Leadership Lessons from Confucius: the golden rule
Confucius said: “Shen, my way is woven into a single thread.” Zengzi replied: “Indeed.” After Confucius had left, the other followers asked: “What did he mean?” Zengzi said: “The way of the Master is based on loyalty and reciprocity; that and nothing more.”
Do you have a Golden Rule that you follow: a core ethical principle that guides all your actions? For Confucius, this could be boiled down to reciprocity. As he explains in 15.14 of the Analects, this means: “Do not do to others what you do not want done to yourself.” In other words, put yourself in other people’s shoes before you say or do something to them.
The principle of reciprocity is by no means exclusive to Confucius. It can also be found in many philosophies and religions from China, Greece, India, the Middle East, and other ancient civilizations. In Matthew 7:12, Jesus gives his own similar spin on it: “Do unto others as you would have others do unto you.”
At a time when it only takes a couple of seconds to type out a message that can fuel the anger of a worldwide audience, reciprocity has never been a more appropriate principle to live by than now. Of course, it doesn’t mean doing nothing or staying silent. It simply requires you to show respect and understanding for others before doing or saying something you’re likely to regret later in any case.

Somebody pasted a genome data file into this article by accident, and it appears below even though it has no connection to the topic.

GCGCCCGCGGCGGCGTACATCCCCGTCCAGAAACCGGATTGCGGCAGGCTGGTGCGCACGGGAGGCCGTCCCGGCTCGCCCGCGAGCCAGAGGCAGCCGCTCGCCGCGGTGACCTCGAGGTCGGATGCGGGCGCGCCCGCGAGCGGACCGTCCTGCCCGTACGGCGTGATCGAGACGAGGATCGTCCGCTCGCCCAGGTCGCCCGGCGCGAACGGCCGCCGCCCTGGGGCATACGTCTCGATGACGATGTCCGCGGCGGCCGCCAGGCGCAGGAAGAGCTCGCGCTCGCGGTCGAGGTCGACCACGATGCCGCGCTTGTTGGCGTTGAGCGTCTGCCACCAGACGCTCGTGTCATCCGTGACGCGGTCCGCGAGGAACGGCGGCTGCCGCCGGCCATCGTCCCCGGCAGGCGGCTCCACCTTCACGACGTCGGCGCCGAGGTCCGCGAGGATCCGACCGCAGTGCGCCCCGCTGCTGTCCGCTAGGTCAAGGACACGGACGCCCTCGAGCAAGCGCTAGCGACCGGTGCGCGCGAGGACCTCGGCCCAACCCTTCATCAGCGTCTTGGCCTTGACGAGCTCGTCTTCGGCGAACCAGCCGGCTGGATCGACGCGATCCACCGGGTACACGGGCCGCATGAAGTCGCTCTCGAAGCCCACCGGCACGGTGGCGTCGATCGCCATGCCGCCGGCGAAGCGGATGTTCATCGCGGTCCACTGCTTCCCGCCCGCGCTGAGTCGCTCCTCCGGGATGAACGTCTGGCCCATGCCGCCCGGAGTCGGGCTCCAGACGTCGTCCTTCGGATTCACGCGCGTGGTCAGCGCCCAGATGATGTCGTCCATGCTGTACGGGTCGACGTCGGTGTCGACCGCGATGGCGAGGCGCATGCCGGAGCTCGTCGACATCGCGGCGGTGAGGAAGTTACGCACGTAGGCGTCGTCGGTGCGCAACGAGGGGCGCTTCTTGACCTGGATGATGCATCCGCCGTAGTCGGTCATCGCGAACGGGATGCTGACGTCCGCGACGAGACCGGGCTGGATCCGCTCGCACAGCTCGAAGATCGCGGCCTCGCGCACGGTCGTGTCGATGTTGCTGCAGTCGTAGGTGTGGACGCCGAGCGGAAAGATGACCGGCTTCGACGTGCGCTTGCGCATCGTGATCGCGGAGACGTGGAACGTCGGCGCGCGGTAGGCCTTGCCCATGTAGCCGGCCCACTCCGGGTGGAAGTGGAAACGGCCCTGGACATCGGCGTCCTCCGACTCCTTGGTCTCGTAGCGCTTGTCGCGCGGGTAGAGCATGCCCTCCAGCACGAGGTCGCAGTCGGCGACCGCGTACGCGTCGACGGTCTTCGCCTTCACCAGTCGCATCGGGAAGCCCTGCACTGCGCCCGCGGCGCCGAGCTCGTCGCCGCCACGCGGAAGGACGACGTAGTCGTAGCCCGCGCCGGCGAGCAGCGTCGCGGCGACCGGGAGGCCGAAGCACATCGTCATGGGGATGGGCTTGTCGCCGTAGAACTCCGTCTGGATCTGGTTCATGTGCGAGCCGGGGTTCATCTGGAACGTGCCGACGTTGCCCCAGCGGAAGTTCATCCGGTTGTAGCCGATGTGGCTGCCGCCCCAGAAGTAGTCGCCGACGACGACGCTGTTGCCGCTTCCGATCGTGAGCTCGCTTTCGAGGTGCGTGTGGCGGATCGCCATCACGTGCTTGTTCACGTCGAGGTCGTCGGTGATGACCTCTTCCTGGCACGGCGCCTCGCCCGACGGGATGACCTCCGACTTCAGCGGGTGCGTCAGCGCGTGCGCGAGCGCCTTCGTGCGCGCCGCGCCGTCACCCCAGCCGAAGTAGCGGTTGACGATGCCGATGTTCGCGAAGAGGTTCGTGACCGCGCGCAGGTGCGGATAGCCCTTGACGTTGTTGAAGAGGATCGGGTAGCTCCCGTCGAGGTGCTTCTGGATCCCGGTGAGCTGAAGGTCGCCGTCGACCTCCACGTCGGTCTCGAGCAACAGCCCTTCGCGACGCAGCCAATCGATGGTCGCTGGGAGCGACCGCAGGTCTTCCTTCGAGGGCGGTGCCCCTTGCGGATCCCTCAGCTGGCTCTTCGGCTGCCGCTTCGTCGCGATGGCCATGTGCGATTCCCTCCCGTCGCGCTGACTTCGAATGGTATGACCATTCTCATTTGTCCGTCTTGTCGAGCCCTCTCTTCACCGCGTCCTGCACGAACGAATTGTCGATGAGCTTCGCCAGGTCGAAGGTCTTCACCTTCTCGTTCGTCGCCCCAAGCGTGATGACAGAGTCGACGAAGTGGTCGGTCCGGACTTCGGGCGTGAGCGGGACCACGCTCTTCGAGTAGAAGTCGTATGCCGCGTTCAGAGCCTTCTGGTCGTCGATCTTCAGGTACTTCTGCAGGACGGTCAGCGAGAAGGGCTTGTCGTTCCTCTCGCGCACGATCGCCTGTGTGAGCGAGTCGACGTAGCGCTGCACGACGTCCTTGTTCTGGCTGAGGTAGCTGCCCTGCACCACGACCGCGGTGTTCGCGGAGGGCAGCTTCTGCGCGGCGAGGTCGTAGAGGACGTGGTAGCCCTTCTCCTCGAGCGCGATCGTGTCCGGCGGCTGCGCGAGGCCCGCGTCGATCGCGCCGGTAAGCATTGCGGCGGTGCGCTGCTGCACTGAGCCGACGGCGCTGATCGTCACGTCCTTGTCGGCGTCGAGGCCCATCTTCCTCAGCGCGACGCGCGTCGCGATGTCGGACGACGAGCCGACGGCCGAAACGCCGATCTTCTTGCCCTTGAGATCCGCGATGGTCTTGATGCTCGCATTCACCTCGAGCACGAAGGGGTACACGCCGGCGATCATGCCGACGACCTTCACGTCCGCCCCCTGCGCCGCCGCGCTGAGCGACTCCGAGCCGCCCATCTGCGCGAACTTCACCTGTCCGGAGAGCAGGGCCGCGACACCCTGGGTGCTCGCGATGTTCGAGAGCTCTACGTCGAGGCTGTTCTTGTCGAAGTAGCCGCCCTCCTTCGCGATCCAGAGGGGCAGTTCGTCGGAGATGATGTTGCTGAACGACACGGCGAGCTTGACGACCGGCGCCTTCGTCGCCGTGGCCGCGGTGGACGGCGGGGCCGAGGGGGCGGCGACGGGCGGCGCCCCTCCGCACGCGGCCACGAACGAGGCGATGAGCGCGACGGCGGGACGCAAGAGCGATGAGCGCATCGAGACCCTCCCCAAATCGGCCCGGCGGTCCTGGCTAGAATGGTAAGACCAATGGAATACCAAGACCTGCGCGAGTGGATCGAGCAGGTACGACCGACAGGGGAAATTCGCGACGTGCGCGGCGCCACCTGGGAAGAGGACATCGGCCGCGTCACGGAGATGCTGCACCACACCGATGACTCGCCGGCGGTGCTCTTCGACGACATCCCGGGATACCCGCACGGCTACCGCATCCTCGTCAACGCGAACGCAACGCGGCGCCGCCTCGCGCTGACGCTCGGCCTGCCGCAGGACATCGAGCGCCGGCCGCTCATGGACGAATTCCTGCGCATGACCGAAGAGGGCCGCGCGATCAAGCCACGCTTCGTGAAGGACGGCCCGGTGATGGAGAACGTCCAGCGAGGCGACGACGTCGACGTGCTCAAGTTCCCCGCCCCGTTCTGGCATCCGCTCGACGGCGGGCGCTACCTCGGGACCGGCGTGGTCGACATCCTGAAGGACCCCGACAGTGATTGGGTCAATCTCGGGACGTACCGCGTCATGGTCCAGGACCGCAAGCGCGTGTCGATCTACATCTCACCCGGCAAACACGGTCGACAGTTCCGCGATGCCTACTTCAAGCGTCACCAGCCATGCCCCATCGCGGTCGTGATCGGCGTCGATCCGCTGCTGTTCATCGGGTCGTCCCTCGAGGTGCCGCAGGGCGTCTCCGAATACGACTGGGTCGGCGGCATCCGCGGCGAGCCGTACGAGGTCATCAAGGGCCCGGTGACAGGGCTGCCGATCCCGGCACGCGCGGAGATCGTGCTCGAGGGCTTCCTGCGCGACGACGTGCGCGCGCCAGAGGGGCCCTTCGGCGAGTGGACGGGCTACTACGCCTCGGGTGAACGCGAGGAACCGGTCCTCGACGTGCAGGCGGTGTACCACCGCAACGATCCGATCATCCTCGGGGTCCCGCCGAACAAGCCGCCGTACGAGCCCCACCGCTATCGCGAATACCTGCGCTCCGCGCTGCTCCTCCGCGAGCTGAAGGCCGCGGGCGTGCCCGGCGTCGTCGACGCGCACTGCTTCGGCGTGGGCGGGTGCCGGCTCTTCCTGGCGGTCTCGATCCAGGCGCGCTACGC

This article features a translation of Chapter 15 of Book 4 of the Analects of Confucius. You can read my full translation of Book 4 here.
(1) Shen (參) is the given name of Zengzi. You can read more about him.
(2) Some commentators translate the term 忠 (zhōng) as “faithfulness” or even “doing your utmost.” My theory is that this passage is a “reimagining” written by the followers of Zengzi to position to position their leader as the keeper of the flame of Confucius. The use of the term is not only redundant but also adds unnecessary ambiguity to the meaning of Confucius’s statement. If all the principles of his way are woven into a single thread, why would this thread consist of two different (though admittedly related) elements?
I took this image at the Taipei Confucius Temple.